by D'Ann Mateer
I came by it honestly. My paternal grandmother kept everything. When my aunt cleaned out her house after she died, my aunt packed that stuff into her already full house. I don’t think my father has willingly thrown away an article of clothing in his entire life. So I fit comfortably into my pack rat skin for many years. I kept cards and flowers—even after they had dried up and begun to crumble—and clothes and books. Old pairs of glasses. Calendars long out of date. You get the picture.
When my parents moved after my senior year of high school, I was spared the agony of “cleaning out” since I worked out of town that summer. Then I married and had children and continued my pattern, adding kids’ drawings and clothing and blankets and shoes and toys.
Somewhere along the way, my little house grew cluttered. I had no more room to store stuff. Something had to go.
I thought I would die the first time I threw something away. But I didn’t die. In fact, I found a freedom in letting go of my “stuff,” even when it had a memory attached. I learned to weed through several boxes and reduce them to one. And my sentimental heart was assuaged with that one. I learned to cull books, applying my test of “if someone asked for a book to read is this one I’d want to have on my shelf to loan.” I reduced the clothing in my closet, at first due to economic necessity, then by swallowing my pride to (gasp!) wear the same things over again before half a month had passed.
In all my renouncing of my pack rat ways, I have also learned that “reducing” means more than de-cluttering. I have a friend whose goal this year is to reduce at every level of her life—her stuff, her body, her emotional and spiritual baggage. It’s a good goal, because just as our outer lives get cluttered, so do our inner lives. We need to “spring clean” ourselves, to take inventory of our faults and our failings and our weaknesses, ask the Lord to do a new work, to clean out the back closet that hasn’t been opened in years, the one that smells of mildew and hides scary things under webs of dust. And just as we feel freedom from the paring down a closet or a bookshelf, letting the Lord poke His vacuum into the recessed corners of our hearts brings that clean feeling of freedom from within.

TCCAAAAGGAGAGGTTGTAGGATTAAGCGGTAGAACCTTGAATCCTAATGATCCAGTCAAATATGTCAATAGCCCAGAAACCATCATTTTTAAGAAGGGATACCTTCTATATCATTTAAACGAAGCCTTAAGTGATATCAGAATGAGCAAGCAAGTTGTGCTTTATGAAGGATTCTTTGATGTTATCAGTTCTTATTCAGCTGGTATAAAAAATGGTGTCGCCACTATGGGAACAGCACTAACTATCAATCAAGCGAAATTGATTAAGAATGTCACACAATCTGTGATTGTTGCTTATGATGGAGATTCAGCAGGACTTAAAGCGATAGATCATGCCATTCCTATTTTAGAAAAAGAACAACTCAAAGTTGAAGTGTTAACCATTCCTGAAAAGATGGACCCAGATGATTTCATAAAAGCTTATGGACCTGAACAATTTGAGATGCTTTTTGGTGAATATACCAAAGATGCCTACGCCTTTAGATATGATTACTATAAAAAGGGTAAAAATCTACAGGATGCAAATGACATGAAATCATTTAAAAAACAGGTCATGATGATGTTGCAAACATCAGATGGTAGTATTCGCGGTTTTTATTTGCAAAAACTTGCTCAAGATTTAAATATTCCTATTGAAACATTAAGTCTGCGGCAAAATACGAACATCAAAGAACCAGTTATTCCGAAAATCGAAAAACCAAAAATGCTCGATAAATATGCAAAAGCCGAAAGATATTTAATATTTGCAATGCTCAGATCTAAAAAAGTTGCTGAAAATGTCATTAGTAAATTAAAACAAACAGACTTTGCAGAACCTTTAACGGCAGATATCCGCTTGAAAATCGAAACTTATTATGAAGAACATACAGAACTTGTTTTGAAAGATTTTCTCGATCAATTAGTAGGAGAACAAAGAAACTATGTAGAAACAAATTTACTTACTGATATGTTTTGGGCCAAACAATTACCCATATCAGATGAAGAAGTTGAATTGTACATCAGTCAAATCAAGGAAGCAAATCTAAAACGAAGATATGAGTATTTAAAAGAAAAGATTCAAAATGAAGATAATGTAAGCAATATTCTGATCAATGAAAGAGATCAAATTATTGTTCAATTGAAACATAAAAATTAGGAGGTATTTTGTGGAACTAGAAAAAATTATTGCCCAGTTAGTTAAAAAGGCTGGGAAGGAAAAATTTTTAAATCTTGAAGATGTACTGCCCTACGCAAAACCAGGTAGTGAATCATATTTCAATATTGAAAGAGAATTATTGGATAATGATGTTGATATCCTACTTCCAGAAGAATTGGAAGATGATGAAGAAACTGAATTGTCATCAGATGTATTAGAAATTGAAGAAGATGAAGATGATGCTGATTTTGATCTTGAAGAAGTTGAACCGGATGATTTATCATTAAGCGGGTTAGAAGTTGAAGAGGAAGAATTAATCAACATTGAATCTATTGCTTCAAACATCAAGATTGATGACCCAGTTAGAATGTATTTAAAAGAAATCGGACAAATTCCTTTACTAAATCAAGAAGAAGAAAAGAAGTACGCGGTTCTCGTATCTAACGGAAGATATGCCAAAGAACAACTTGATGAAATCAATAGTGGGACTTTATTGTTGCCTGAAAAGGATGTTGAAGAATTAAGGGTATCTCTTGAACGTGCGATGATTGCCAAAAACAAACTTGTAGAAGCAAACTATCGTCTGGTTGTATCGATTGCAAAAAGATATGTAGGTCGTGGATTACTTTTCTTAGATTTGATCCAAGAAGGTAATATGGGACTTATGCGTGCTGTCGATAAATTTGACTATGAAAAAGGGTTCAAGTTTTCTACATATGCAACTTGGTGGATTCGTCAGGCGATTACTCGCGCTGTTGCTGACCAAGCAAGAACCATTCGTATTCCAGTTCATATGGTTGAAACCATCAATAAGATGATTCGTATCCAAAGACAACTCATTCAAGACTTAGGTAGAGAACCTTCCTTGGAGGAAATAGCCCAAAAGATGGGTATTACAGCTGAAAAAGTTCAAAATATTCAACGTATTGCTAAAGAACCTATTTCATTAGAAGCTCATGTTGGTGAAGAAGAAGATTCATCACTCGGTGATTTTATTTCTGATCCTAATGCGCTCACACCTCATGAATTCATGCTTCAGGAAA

I’ve found this to be true in my own life. To let go of vanity or selfishness or fear or anger is to take on a new freedom, an easy yoke, as Jesus says. “Take My yoke upon you and learn from Me, for I am gentle and humble in heart, and you will find rest for your souls. For my yoke is easy and my burden is light.” Matthew 11:20-30.
I don’t know about you, but I want a light burden, both in my house and in my heart. But I have to be willing to let go in order to gain. So it is in the upside down kingdom of God.
So how about you? Do you reduce systematically or sporadically? What do you do with your castoffs? What is the most difficult area for you to de-clutter, both inside your house and inside your heart?